Working with Binary

Very often it is helpful to be able to extract the contents of each of the bits in a byte - by doing so, we can use a single byte of storage to hold 8 separate flags. To do this, we take the number in question and AND it with each power of two starting from 1. If the result is zero it means the bit is clear. If the result is the number we ANDed with, it means the bit it set.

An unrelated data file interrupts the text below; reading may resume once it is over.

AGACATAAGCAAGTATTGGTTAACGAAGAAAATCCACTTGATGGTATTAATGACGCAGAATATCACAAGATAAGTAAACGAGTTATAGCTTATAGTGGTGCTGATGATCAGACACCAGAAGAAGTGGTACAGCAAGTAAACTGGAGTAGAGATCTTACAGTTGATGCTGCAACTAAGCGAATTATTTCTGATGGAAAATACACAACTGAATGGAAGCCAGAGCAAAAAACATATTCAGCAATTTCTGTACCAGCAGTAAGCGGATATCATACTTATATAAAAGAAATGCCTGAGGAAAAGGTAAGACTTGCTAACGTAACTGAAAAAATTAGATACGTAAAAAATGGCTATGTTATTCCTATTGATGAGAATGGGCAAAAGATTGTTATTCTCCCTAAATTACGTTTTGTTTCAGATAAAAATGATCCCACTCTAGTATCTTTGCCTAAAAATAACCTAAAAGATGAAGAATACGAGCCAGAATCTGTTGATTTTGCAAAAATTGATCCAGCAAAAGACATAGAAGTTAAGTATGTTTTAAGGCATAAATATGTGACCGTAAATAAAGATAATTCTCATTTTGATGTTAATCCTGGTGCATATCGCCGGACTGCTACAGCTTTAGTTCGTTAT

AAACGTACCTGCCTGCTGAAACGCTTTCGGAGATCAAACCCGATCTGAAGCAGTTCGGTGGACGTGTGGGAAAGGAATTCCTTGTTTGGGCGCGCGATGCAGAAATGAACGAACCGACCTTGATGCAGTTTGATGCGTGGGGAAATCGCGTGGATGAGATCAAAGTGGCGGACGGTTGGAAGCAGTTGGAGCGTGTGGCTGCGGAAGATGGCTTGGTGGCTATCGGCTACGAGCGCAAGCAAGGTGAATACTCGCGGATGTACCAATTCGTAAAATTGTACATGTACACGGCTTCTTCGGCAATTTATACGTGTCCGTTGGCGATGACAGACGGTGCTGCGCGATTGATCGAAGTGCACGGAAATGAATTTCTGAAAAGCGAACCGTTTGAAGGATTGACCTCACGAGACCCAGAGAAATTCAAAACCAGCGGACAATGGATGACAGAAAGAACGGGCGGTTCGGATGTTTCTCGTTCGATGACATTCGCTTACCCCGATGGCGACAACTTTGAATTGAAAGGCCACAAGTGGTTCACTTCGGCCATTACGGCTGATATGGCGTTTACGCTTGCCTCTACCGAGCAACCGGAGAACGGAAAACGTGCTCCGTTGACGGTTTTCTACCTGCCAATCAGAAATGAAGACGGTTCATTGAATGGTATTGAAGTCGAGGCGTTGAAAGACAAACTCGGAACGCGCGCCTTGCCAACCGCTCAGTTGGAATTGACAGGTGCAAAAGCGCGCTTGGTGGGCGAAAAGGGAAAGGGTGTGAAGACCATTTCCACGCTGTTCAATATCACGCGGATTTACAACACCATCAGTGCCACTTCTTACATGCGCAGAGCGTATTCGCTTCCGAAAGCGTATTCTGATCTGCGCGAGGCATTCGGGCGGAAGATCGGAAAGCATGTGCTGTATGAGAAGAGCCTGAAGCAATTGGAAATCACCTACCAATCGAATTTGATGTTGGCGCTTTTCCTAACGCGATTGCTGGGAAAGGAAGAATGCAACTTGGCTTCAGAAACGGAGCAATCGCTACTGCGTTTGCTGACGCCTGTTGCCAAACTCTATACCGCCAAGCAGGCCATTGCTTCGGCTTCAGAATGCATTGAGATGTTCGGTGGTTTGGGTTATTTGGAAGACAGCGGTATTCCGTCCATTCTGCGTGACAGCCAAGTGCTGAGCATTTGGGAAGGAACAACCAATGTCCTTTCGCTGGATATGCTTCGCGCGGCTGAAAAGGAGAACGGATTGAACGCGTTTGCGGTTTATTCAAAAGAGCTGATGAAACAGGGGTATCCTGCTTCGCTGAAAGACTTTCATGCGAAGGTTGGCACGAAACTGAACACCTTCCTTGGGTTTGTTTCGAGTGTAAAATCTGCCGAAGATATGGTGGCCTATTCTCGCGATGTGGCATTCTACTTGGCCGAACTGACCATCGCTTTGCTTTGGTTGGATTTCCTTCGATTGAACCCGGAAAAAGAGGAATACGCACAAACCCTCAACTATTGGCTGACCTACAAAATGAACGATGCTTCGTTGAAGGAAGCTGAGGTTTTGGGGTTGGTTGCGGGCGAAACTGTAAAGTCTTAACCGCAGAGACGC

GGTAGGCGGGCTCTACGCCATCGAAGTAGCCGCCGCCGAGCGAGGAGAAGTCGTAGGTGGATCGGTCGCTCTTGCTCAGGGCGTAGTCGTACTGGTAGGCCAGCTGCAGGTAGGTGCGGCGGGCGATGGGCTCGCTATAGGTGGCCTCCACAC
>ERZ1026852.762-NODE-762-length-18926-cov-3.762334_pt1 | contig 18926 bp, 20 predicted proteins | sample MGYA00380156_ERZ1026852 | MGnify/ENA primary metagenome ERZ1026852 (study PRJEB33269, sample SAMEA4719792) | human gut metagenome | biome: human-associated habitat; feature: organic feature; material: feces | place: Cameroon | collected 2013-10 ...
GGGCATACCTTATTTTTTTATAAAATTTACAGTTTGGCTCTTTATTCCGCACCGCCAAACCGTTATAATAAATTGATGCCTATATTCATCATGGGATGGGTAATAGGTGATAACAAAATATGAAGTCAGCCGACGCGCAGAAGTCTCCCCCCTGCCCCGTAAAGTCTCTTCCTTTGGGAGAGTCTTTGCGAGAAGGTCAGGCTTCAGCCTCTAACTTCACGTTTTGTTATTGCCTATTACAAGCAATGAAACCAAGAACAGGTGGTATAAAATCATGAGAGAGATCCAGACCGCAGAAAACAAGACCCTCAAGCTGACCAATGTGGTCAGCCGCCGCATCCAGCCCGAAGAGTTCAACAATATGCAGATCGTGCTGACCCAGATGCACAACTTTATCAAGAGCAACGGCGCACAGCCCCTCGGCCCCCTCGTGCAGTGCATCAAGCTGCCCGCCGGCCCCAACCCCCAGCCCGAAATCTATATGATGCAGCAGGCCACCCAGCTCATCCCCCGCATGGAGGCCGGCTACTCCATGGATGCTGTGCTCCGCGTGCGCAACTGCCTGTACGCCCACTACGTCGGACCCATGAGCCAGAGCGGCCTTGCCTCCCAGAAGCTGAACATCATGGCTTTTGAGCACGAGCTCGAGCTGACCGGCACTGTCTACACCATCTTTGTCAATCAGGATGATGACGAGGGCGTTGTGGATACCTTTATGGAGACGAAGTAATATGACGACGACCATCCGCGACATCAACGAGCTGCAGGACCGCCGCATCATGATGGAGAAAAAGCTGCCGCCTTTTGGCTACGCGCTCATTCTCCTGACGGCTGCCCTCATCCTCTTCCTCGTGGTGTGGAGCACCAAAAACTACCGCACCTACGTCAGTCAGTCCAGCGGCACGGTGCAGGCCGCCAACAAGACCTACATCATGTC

In the example above, 42 is made up of 3 set bits and 5 clear bits. The set bits correspond to bits 1 (holding a decimal value of 2), 3 (holding a decimal value of 8) and 5 (holding a decimal value of 32).

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